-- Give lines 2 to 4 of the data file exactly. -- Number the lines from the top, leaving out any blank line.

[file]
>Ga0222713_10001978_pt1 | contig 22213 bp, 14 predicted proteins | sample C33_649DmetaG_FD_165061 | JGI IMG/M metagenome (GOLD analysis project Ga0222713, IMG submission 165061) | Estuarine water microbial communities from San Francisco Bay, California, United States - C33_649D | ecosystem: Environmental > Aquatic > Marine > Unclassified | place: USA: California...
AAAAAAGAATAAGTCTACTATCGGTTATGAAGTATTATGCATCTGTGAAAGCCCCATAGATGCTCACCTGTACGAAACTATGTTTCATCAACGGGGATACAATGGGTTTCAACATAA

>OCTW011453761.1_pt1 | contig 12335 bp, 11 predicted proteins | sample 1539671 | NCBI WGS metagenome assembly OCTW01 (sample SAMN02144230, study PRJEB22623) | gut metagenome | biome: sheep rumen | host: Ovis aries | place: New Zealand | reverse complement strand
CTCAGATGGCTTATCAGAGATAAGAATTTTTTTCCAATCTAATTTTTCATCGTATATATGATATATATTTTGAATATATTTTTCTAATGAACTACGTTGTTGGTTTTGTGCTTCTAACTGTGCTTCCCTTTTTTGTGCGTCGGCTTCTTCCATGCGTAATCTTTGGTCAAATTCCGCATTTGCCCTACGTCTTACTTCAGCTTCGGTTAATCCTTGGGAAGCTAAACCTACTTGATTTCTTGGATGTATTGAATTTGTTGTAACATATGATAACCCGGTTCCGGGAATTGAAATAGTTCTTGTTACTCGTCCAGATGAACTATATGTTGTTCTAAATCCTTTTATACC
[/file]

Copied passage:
AAAAAAGAATAAGTCTACTATCGGTTATGAAGTATTATGCATCTGTGAAAGCCCCATAGATGCTCACCTGTACGAAACTATGTTTCATCAACGGGGATACAATGGGTTTCAACATAA

>OCTW011453761.1_pt1 | contig 12335 bp, 11 predicted proteins | sample 1539671 | NCBI WGS metagenome assembly OCTW01 (sample SAMN02144230, study PRJEB22623) | gut metagenome | biome: sheep rumen | host: Ovis aries | place: New Zealand | reverse complement strand
CTCAGATGGCTTATCAGAGATAAGAATTTTTTTCCAATCTAATTTTTCATCGTATATATGATATATATTTTGAATATATTTTTCTAATGAACTACGTTGTTGGTTTTGTGCTTCTAACTGTGCTTCCCTTTTTTGTGCGTCGGCTTCTTCCATGCGTAATCTTTGGTCAAATTCCGCATTTGCCCTACGTCTTACTTCAGCTTCGGTTAATCCTTGGGAAGCTAAACCTACTTGATTTCTTGGATGTATTGAATTTGTTGTAACATATGATAACCCGGTTCCGGGAATTGAAATAGTTCTTGTTACTCGTCCAGATGAACTATATGTTGTTCTAAATCCTTTTATACC